Awarded the International Master title in 1961 after winning the Asian-Australian Zonal, he was the first titled Indian player in modern times; they didn't have official titles in Sultan Khan's day.
Aaron is from a family of chess players and was introduced to the game by his grandfather and his son Aravind is a National Champion, chess journalist and trainer.
In his day the only media available for learning the fine points of game was books and newspapers and Aaron used to constantly read the Encyclopaedia Britannica in the library. Newspapers used to carry chess problems which he solved and as an incentive to solve the problems, they also published the names of those who solved them. He also played correspondence chess.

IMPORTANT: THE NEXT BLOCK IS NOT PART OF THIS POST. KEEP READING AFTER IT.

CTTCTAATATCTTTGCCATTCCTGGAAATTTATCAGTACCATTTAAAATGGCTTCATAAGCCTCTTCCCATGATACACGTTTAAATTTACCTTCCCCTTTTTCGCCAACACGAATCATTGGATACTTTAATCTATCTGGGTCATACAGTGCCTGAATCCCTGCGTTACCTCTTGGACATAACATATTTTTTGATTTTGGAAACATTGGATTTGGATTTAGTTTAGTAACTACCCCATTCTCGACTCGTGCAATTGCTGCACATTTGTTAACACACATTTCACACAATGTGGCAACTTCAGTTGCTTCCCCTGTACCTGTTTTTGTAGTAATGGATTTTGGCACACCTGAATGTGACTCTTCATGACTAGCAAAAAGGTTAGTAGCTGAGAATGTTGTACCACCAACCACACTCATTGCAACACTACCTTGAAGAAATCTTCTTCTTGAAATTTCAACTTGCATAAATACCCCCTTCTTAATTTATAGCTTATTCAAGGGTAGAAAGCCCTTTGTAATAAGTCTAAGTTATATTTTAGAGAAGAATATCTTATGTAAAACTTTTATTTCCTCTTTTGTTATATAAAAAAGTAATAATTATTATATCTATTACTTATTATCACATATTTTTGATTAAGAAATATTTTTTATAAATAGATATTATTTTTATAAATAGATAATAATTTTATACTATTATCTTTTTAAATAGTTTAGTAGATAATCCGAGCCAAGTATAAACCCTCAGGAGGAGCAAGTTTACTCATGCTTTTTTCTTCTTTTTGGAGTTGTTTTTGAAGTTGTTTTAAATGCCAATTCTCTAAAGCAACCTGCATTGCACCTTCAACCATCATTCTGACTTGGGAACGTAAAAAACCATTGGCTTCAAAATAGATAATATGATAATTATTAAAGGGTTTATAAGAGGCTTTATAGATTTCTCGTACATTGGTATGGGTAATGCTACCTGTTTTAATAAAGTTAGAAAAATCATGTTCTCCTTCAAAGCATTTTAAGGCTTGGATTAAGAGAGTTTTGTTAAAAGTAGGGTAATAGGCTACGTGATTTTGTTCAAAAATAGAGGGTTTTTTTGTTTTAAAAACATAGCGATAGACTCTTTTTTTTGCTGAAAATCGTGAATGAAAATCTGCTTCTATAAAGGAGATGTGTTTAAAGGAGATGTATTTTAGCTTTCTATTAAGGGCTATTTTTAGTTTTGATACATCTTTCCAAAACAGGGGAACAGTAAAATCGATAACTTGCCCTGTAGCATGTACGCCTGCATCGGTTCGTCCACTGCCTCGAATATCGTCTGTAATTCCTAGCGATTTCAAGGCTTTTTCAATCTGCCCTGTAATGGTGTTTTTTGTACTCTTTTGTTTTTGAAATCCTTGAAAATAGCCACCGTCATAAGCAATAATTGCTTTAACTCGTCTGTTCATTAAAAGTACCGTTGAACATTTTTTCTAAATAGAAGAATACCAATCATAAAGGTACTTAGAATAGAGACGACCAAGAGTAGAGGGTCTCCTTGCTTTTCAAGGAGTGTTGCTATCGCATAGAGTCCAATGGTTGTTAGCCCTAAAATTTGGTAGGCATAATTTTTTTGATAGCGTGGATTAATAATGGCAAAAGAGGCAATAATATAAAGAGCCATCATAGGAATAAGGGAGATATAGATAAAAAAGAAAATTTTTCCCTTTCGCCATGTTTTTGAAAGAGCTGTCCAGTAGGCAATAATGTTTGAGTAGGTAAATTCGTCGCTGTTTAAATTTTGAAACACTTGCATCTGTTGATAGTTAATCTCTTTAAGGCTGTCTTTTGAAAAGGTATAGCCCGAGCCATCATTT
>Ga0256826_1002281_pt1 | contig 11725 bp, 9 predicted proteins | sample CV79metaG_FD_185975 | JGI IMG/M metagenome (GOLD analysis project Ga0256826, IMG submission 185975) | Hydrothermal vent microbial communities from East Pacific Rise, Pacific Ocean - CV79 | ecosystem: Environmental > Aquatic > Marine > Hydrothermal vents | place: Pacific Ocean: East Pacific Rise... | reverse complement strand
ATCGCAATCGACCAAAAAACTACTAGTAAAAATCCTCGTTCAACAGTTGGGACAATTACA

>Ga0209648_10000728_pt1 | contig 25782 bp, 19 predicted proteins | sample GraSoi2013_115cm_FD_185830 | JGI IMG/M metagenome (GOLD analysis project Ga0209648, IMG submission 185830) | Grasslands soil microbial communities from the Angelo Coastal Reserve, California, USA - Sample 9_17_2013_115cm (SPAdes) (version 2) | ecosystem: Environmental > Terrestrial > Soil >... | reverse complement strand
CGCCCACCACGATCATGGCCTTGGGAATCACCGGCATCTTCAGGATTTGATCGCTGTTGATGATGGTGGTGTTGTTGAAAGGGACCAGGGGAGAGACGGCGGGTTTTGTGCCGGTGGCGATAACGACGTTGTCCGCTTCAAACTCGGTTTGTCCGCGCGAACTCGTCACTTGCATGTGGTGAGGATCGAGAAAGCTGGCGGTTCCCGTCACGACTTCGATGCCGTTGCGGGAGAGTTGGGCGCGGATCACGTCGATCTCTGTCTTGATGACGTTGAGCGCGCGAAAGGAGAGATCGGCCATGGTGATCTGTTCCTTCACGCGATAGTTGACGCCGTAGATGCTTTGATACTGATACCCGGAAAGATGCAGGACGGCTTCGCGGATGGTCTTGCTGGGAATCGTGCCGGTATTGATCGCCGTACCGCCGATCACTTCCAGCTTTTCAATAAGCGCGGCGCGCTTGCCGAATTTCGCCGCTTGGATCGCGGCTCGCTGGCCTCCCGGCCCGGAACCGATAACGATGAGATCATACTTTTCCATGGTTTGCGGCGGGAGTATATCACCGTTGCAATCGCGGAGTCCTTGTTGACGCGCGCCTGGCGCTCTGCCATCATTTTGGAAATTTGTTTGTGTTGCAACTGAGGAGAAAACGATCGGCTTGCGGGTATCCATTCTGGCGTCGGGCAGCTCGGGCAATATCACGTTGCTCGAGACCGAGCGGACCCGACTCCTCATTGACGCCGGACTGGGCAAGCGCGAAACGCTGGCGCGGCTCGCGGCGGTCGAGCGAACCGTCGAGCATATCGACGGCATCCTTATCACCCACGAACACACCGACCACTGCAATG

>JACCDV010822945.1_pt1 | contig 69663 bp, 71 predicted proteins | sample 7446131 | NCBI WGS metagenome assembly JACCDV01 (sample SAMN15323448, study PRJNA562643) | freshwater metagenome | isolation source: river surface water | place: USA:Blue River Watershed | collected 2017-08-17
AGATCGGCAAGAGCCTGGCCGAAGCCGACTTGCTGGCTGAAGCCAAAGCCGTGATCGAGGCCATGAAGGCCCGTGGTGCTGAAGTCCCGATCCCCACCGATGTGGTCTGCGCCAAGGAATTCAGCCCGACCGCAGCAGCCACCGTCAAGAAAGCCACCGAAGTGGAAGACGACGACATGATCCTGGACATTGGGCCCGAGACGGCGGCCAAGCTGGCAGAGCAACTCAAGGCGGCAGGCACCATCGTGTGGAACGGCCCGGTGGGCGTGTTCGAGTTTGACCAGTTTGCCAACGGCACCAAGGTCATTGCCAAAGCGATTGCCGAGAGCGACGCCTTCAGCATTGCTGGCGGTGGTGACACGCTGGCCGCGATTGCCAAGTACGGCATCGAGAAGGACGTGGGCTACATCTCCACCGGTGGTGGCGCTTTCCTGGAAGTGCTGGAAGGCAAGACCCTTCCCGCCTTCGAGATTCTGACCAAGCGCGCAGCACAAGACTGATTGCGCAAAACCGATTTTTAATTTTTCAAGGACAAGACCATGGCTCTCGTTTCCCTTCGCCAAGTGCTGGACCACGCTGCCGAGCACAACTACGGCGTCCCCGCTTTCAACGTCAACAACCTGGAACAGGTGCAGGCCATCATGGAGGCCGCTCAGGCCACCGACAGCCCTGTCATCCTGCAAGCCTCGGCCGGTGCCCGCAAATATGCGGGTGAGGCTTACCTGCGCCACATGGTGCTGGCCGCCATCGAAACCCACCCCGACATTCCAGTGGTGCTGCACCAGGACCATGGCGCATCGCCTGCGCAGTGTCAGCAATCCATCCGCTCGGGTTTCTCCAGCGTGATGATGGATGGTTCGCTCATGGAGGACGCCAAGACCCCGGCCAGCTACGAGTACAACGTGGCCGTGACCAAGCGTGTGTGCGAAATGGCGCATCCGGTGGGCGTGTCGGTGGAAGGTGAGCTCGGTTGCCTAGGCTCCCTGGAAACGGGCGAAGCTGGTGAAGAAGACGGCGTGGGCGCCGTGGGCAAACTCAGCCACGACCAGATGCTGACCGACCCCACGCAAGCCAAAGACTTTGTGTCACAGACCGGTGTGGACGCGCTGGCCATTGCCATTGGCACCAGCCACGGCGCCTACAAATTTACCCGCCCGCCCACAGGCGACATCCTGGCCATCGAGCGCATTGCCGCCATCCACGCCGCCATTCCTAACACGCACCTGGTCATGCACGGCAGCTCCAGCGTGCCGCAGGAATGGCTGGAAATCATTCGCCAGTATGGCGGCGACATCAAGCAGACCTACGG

Aaron dominated chess in India in the 1960s to the 1980s, took part in 14 Indian championships and won it in 1959,1961, 1969, 1971, 1972, 1973, 1975, 1976 and 1981.
Until the 1960s, Indian chess, known as chaturanga and played with many local variants, was the form played in India, but it was Aaron who helped popularize the international version that we play.
For an article on this fascinating man, games and a video interview, check out the ChessBase article from 2018 HERE.